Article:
Game:
Rtg
01
02
03
04
05
06
07
08
09
10
11
12
Score
Perf.
V. Anand 2775
½
½
½
½
0
             
2.0
2799
M. Carlsen 2870
½
½
½
½
1
             
3.0
2846

Tournament details

Schedule: the match will be played over a maximum of twelve games, and the winner of the match will be the first player to score 6.5 points or more. If the winner scores 6.5 points in less than 12 games then the closing ceremony will take place on the day after the World Championship has been decided or one day thereafter.

07 November 2013 – Opening Ceremony
09 November 2013 – Game 1
10 November 2013 – Game 2
11 November 2013 – Rest Day
12 November 2013 – Game 3
13 November 2013 – Game 4
14 November 2013 – Rest Day
15 November 2013 – Game 5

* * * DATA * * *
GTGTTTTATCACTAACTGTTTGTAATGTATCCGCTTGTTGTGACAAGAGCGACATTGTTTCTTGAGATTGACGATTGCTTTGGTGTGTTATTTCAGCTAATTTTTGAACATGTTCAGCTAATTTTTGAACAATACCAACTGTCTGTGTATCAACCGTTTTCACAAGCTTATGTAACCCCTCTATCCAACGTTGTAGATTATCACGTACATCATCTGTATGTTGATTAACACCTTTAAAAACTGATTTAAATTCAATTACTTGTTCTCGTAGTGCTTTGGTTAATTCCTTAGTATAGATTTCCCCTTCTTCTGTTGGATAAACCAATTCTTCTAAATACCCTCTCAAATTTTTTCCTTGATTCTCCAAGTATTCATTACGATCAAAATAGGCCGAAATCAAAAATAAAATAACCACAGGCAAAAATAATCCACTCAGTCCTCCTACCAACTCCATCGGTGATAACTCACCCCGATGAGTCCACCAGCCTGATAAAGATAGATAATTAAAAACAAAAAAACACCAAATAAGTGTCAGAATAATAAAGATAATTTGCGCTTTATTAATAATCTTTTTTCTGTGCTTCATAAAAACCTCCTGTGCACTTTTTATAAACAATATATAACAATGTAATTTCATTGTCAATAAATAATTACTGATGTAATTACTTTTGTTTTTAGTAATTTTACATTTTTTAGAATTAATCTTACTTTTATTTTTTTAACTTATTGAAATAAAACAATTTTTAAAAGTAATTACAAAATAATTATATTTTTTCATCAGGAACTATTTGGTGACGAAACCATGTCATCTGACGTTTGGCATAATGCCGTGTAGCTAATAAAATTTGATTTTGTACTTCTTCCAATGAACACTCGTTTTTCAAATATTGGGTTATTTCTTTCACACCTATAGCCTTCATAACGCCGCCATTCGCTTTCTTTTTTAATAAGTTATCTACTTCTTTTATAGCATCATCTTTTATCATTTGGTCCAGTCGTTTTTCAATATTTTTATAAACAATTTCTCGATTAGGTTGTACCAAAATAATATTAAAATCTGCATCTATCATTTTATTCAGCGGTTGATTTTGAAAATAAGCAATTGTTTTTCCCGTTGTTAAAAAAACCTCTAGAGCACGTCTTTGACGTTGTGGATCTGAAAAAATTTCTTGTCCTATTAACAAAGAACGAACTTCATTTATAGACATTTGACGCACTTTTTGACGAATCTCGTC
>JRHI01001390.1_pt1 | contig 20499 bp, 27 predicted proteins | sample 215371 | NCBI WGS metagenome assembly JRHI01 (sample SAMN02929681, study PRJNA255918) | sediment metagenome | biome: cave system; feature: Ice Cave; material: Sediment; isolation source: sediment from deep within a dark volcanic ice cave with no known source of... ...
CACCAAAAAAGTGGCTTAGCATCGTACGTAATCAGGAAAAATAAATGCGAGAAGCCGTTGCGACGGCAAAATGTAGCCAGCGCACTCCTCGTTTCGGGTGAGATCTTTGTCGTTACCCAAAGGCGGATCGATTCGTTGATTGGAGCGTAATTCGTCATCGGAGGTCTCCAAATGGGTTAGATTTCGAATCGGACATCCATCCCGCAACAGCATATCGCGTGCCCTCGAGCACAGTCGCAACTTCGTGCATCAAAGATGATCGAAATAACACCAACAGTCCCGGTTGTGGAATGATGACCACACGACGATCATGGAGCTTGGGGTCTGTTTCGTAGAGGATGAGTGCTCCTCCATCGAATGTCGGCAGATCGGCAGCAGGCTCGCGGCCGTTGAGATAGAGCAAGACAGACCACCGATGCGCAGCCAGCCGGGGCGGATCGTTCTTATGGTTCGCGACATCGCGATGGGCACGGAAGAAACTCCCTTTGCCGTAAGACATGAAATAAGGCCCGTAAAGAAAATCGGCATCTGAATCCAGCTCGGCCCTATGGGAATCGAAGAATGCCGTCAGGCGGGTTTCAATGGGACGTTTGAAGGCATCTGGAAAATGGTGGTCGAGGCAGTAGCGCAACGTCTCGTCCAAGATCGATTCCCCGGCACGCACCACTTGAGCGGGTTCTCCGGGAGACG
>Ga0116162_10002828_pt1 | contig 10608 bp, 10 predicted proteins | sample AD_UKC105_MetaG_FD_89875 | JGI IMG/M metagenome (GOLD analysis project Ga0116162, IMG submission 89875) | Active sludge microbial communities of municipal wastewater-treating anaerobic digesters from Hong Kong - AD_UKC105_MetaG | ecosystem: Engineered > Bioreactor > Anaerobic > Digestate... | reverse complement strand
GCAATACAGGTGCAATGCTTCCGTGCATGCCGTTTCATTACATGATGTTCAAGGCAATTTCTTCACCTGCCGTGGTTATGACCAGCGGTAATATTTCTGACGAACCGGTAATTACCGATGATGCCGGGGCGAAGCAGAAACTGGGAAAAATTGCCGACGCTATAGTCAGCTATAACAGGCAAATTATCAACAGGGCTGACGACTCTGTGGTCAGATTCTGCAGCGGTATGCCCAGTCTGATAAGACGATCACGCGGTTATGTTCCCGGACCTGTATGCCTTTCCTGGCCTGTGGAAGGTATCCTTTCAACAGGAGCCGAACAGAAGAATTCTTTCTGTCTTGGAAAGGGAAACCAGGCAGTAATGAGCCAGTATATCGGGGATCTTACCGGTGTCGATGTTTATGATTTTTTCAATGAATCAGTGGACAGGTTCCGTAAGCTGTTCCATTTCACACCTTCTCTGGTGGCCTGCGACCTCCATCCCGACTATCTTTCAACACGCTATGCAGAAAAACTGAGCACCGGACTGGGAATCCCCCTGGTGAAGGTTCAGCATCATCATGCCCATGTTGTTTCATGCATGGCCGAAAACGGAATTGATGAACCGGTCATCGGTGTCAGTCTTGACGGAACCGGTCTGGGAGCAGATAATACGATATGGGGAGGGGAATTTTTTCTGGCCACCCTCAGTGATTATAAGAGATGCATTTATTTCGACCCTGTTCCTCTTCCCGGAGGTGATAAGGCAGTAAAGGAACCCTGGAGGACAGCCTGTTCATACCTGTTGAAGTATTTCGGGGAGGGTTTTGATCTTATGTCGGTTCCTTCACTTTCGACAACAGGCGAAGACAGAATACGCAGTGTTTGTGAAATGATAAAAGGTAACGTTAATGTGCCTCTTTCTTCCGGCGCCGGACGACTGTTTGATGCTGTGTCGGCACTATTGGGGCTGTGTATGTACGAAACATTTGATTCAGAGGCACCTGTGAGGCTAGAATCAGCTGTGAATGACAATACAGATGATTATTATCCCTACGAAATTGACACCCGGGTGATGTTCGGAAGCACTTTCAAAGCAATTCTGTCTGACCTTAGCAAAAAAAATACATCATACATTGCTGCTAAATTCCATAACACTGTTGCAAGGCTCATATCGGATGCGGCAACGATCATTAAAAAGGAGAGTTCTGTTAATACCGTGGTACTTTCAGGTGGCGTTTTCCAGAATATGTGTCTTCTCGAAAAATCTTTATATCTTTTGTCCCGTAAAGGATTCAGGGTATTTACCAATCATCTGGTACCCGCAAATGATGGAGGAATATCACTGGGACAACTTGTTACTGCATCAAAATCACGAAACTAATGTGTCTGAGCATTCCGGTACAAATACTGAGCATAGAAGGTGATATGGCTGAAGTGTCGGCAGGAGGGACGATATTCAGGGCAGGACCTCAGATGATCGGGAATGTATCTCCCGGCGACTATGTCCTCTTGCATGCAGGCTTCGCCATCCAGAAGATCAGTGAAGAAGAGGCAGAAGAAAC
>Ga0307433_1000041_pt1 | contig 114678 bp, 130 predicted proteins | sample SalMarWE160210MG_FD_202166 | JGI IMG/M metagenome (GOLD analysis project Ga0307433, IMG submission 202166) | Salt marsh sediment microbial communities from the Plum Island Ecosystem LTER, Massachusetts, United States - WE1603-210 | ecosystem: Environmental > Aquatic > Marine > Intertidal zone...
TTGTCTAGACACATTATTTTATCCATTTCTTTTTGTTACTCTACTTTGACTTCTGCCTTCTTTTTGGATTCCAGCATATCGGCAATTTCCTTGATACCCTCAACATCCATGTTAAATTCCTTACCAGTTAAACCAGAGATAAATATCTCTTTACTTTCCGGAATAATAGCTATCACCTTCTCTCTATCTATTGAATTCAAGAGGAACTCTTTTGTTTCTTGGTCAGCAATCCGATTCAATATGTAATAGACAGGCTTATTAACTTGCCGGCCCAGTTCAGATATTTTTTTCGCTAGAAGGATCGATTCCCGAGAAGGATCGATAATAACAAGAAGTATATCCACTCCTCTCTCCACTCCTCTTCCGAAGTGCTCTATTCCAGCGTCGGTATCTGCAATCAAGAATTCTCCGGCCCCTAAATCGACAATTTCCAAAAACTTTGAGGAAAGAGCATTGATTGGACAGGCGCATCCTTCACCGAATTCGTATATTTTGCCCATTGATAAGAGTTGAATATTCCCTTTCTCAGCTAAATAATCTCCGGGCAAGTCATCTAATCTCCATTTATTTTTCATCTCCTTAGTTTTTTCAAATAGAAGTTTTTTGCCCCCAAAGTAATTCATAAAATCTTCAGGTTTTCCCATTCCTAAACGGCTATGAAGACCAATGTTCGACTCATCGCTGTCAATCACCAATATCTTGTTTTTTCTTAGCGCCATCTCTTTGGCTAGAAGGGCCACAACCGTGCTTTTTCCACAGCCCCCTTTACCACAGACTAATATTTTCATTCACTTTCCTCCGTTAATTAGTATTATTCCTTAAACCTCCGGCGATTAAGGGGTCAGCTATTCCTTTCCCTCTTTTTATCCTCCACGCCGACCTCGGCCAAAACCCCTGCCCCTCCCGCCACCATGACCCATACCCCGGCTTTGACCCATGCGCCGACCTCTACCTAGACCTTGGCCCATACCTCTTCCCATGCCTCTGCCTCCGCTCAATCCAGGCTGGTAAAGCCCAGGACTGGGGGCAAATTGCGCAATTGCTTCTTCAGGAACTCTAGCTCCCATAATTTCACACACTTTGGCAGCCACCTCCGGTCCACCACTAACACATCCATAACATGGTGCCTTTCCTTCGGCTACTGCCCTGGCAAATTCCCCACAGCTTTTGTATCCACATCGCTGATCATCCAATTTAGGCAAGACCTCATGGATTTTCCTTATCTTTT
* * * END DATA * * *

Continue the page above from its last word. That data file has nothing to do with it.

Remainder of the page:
16 November 2013 – Game 6
17 November 2013 – Rest Day
18 November 2013 – Game 7
19 November 2013 – Game 8
20 November 2013 – Rest Day
21 November 2013 – Game 9
22 November 2013 – Game 10
23 November 2013 – Rest Day
24 November 2013 – Game 11
25 November 2013 – Rest Day
26 November 2013 – Game 12
27 November 2013 – Rest Day
28 November 2013 – Tiebreak games
29 November 2013 – Closing Ceremony

Live commentary on Playchess in English

Day
Round
Live Playchess commentary in English
Nov. 09
1
GM Daniel King + GM Simon Williams
Nov. 10
2
GM Daniel King + GM Yasser Seirawan
Nov. 12
3
GM Yasser Seirawan + GM Maurice Ashley
Nov. 13
4
GM Yasser Seirawan + GM Alejandro Ramirez
Nov. 15
5
GM Daniel King + GM Maurice Ashley
Nov. 16
6
GM Daniel King + GM GM Alejandro Ramirez
Nov. 18
7
GM Yasser Seirawan + GM Alejandro Ramirez
Nov. 19
8
GM Daniel King + GM Chris Ward
Nov. 21
9
GM Daniel King + GM Simon Williams
Nov. 22
10
GM Daniel King + GM Maxime Vachier-Lagrave
Nov. 24
11
GM Daniel King + GM Maurice Ashley
Nov. 26
12
GM Chris Ward + GM Simon Williams
Nov. 28
Tiebreak
GM Daniel King + GM Chris Ward